There’s a good reason why early blooming perennials will never go out of style. The long-lived, low-maintenance plants lay dormant throughout the long winter, waking up the garden with a dependable burst of color every spring. For gardeners, part of the fun of growing perennials is experimenting with new plants in a color, shape or form you never imagined.
Some favorites for this spring may include the following:
Daffodils (Buttercups) – The term “daffodil” refers to any plant in the Narcissus family, including snowdrops and jonquils. Daffodils are extremely cold-hardy, showing up as early February with blooms that last at least six weeks and sometimes much more. Pair daffodils with other early spring perennials in contrasting colors, such as Virginia bluebells or bright purple iris.
Blue Violets – Blue violets are demure, happy-faced plants that top out at about 4 inches (10 cm.). The delicate, vibrant blue blooms pop in stark contrast to the rounded, emerald green leaves. While blue violets make a lovely little groundcover under tulips, they’re also suitable for rock gardens, borders, or even containers or window boxes. This North American native is beautiful when planted along with intense blue lobelia, bright yellow daffodils, or the softer shades of blue phlox.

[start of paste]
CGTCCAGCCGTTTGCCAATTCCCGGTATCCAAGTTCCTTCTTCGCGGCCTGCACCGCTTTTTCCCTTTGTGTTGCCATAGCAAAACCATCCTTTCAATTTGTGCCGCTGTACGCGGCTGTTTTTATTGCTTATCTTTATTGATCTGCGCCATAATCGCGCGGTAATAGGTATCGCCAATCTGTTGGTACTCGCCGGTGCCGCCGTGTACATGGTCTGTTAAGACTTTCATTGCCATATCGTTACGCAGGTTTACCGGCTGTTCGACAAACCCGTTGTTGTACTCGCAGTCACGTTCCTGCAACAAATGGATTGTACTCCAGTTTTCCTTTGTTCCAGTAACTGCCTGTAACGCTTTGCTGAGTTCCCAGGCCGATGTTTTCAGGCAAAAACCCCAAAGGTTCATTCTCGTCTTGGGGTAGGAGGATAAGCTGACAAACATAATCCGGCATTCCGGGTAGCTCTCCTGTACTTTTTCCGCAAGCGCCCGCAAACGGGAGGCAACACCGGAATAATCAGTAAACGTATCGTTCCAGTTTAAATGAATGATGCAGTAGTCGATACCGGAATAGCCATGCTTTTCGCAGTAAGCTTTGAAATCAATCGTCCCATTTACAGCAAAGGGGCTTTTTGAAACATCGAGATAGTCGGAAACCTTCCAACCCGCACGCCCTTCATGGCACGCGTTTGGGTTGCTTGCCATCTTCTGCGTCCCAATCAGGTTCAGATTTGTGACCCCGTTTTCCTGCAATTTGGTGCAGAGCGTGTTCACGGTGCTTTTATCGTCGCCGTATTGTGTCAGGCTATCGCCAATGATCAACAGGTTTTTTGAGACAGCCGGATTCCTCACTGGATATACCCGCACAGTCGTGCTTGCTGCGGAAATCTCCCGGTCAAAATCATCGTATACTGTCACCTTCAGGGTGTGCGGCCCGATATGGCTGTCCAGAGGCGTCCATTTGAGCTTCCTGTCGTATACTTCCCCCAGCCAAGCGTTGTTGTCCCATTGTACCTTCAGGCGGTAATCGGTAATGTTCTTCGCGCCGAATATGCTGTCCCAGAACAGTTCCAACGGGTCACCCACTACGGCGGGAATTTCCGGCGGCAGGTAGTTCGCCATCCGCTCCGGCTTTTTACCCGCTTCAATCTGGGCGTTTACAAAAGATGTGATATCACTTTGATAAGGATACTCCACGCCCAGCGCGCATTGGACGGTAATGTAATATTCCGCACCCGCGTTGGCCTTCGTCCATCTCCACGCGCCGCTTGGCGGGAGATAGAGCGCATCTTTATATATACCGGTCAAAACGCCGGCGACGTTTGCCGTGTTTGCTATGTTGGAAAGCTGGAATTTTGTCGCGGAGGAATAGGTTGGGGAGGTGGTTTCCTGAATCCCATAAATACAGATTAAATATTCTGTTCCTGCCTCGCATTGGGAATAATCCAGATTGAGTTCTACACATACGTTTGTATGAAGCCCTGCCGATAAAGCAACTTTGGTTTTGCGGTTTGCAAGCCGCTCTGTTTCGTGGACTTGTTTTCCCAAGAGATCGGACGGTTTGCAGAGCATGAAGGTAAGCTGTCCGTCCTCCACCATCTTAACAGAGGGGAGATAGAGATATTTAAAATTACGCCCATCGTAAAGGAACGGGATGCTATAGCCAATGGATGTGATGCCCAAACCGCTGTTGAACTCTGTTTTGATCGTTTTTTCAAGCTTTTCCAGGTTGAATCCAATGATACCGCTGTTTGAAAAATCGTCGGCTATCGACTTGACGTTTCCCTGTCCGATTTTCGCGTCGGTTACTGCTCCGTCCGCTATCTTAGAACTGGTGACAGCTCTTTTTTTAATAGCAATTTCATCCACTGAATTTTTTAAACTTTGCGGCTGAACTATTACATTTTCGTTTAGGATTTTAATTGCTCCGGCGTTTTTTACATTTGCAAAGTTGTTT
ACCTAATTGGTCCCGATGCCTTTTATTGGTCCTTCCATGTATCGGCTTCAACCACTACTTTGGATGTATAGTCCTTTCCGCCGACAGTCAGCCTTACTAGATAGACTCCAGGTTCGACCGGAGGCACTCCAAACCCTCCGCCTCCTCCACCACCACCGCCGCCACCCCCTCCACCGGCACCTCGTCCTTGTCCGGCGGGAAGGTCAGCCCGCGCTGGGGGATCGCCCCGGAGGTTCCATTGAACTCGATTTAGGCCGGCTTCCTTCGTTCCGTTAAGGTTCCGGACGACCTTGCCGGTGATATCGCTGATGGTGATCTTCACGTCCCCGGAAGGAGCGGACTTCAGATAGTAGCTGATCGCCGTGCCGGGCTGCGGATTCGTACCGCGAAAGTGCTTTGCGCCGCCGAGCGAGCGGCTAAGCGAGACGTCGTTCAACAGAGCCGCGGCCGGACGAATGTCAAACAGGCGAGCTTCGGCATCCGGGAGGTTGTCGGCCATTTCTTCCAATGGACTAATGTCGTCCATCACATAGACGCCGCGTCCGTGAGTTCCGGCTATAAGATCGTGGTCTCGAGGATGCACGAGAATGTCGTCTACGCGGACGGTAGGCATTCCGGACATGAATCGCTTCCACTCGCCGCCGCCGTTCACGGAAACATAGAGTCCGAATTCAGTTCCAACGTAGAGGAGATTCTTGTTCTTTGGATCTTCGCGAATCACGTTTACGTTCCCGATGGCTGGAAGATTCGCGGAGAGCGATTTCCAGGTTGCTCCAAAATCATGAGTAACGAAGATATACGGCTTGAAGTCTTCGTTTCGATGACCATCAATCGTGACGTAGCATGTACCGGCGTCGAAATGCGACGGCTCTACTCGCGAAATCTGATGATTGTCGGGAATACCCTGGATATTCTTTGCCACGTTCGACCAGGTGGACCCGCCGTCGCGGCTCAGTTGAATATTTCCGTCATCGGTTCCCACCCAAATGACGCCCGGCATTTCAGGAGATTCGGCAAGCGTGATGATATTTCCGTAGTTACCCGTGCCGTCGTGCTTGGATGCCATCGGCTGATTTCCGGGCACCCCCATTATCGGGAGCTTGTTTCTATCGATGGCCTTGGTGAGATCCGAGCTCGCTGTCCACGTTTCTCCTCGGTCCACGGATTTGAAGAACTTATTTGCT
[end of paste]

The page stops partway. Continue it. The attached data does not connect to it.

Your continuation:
Bird’s Foot Violets – Bird’s foot violets, at 12 to 18 inches (30-46 cm.), are a bit taller than blue violets, but the delicate blue and purple blooms are just as pretty. This native woodland plant tolerates shade, but it blooms more profusely with a little sunlight. Consider planting bird’s foot violets with vibrant purple violets, or with blood root plant, which despite the name, shows off pure white, yellow centered blooms.
Irises – When it comes to irises in the garden, there’s a type to suit nearly any setting. Bearded , for example, is available in several show-stopping colors, including red, blue, white, yellow and lavender, all of which pop out against the deep green foliage. This elegant, upright plant prefers full sun, but light afternoon shade is helpful in hot climates. Pairings for bearded iris include bright yellow daffodils or low-growing Indian pink plants, which aren’t really pink, but consist of bright red flowers with contrasting yellow lobes. Dwarf crested iris displays 6-inch (15 cm.) stems of pale yellow to dark green, and fragrant blooms of lavender or pastel blue. This hardy North American native tolerates cold weather and semi-shady areas, and often puts on a show every spring for up to ten years. Plant dwarf crested iris alongside clumps of vibrant daylilies, which are available in shades of orange, red, yellow, purple and white.
There are endless spring flowering perennials you can choose, and planting them in the garden is a great way to enjoy these plants for years to come.